GREENFIELD — Monica Kucan and Denise Arland jumped up from their table and hugged, beaming, as the banquet hall erupted in applause.

The $25,000 grant their nonprofit had just won would go so far toward supporting local families of children with disabilities, they knew. Aptly named the Big Impact Grant, the funding came courtesy of the Hancock County Community Foundation at a gala Saturday in honor of its 25th anniversary.

Kucan and Arland, who wrote the FUSE (Families United for Support and Encouragement) grant application to fund an after-school social skills program in county elementary schools, stepped onstage and accepted their giant check with grins equally big, thinking of the children they will help navigate life more smoothly.

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The Big Impact grant, a one-time award from the community foundation to mark a quarter-century of philanthropy in the county, took nearly a year to finalize, said grant committee chair Flory May.

More than 30 nonprofit organizations applied for the grant, and foundation officials painstakingly narrowed the field to six organizations before Saturday’s gala at Adaggio’s Banquet Hall and Conference Centre.

The foundation filled the evening with surprises — mini-grants and awards. As far as the people representing the six finalists for the Big Impact grant knew, those who missed out on the big prize would receive a $2,500 grant for making it to the final round of the application process.

But foundation officials had one last surprise in store at the end of the night.

Announcer Steve Vieweg reached into the same gift box where he’d drawn the card naming FUSE as the top award recipient and revealed two more finalists — the Boy Scouts of America Crossroads of America Council and Hancock County Senior Services — would receive $25,000 grants from the community foundation as well.

It was challenging to keep the additional awards a secret, said community foundation president Mary Gibble.

Leslie Anderson, development director for the Boy Scouts council, was thrilled by the surprise, holding back emotion as she walked to the stage to accept the check for her organization.

The council plans to use its $25,000 grant to establish five new Career Exploring Posts in Hancock County, Anderson said. The posts pair 14- to 20-year-old men and women with real-world, hands-on career exploration for monthly events through the school year, Anderson said.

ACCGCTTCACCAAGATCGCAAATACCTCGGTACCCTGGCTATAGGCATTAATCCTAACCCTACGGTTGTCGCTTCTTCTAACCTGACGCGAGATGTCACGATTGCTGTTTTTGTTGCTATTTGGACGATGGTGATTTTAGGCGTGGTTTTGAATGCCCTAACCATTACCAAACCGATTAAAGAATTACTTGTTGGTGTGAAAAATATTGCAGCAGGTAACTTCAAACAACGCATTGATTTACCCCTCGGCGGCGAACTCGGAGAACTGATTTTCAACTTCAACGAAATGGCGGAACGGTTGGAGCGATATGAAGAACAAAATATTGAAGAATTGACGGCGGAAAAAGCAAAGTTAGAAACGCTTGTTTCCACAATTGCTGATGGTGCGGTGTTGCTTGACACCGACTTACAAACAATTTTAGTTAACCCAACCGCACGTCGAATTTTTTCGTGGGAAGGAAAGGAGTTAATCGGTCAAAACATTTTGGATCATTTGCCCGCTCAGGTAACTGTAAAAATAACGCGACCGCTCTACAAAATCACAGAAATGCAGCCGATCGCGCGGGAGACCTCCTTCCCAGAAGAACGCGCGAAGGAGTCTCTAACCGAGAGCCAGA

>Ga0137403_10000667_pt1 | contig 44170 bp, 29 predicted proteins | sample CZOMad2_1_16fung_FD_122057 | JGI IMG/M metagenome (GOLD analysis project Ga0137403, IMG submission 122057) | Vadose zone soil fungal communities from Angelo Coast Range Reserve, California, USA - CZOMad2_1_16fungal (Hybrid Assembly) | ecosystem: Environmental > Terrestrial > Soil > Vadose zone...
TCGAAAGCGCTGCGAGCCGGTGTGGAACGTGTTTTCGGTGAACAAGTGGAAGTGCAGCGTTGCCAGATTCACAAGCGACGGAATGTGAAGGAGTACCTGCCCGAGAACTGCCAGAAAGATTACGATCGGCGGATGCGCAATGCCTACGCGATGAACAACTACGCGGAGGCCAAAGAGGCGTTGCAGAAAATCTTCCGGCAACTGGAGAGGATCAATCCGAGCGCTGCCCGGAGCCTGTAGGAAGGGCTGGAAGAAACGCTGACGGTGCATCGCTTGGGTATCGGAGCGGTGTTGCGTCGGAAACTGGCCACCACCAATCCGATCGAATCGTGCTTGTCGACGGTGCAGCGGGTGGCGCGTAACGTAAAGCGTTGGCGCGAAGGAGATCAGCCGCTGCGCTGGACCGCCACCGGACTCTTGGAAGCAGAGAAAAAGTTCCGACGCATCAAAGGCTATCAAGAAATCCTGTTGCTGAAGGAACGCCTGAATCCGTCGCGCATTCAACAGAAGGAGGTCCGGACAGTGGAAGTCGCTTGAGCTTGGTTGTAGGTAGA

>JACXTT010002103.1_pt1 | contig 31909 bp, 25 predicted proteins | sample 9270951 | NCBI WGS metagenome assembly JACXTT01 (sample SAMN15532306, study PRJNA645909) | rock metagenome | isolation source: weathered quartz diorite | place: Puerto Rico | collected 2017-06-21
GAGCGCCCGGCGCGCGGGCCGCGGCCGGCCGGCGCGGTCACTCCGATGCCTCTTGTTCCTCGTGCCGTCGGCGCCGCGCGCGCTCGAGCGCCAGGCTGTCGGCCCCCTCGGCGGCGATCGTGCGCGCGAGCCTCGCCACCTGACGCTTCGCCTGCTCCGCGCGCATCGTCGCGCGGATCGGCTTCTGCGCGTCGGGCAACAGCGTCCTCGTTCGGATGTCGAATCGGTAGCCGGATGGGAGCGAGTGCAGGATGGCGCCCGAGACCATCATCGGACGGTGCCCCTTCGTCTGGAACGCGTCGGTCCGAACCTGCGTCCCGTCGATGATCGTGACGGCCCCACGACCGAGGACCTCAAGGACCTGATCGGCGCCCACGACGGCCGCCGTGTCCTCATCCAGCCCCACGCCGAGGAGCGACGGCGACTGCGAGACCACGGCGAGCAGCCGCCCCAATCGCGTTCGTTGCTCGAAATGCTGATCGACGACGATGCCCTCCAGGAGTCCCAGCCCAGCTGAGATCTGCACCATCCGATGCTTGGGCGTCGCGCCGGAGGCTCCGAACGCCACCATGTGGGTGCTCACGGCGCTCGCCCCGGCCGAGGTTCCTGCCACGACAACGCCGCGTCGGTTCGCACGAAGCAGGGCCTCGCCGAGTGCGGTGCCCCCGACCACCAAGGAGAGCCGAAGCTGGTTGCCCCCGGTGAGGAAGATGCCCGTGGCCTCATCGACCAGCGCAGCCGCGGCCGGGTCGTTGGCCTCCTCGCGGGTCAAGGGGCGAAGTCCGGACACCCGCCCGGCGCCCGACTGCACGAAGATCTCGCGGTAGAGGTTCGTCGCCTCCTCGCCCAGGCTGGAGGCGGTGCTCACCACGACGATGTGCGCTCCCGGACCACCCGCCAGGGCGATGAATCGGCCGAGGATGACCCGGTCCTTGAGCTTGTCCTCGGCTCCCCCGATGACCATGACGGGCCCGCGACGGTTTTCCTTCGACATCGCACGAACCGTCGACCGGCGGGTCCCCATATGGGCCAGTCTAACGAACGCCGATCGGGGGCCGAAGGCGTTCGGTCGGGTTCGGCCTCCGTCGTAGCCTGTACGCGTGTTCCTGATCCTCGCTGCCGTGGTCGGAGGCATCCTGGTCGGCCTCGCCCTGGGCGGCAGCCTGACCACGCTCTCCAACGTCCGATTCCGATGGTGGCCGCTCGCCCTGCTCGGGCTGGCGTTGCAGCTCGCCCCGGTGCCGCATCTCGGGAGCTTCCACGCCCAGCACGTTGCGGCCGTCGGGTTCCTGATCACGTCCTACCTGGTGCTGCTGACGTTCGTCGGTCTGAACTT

“I’m humbled by the trust … given by the community foundation to the Boy Scouts to develop this program,” she said.

The council polled about 2,000 county students and learned students are interested in learning more about careers in the medical field, she said. Nursing was the top career of interest, while several others cracked the top 10. Anderson hopes to work with Hancock Regional Hospital to establish career exploring posts as the council moves forward to use the funding to serve area students, she said.

They weren’t the only ones brainstorming ideas.

Leaders with FUSE said they are ready to get started on their new project.

FUSE has conducted a summer social skills program for community teens for several years, but its organizers want to work with younger kids for a sustained period of time, said Arland, executive director.

The grant should help the organization establish the program and sustain it for the first 18 months, after which it will be self-sustaining, said Kucan, who is a skills development specialist.

Providing that service to the community will make life easier for local families, a theme echoed among organizations that sought funding from the foundation.

With its funding, Hancock County Senior Services plans a pilot program to provide Saturday transportation service for its Hancock Area Rural Transit system, which provides county residents with low-cost or free rides to county destinations. Senior Services will hire a firm to conduct a community-wide transportation survey to better understand the county’s public transportation needs, said board of directors vice chair Susan Broome.

Broome and senior services director Teasa Thompson said they were shocked but pleased to learn they would also receive the maximum grant amount.

“This will be transformative for our small organization,” Broome said. “We are so terribly excited.”

At a glance

At Saturday’s gala honoring 25 years of philanthropy, the Hancock County Community Foundation honored three organizations with $25,000 grants to support their missions.

The top honors of the night went to:

  • Families United for Support and Encouragement
  • Boy Scouts of America Crossroads of America Council
  • Hancock County Senior Services

The foundation also awarded 25 mini-grants to organizations throughout the county and announced the recipient of the Martha Beckenholdt Youth Philanthropy Award, which provides a grant to the charity of the student recipient’s choice.

Greenfield-Central High School student Ethan Elsbury won the award for his efforts to establish a community garden on the school campus. He chose to provide the grant to Greenfield-Central’s FFA club.

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Rorye Hatcher is a reporter at the Greenfield Daily Reporter. She can be reached at ​317-477-3211 or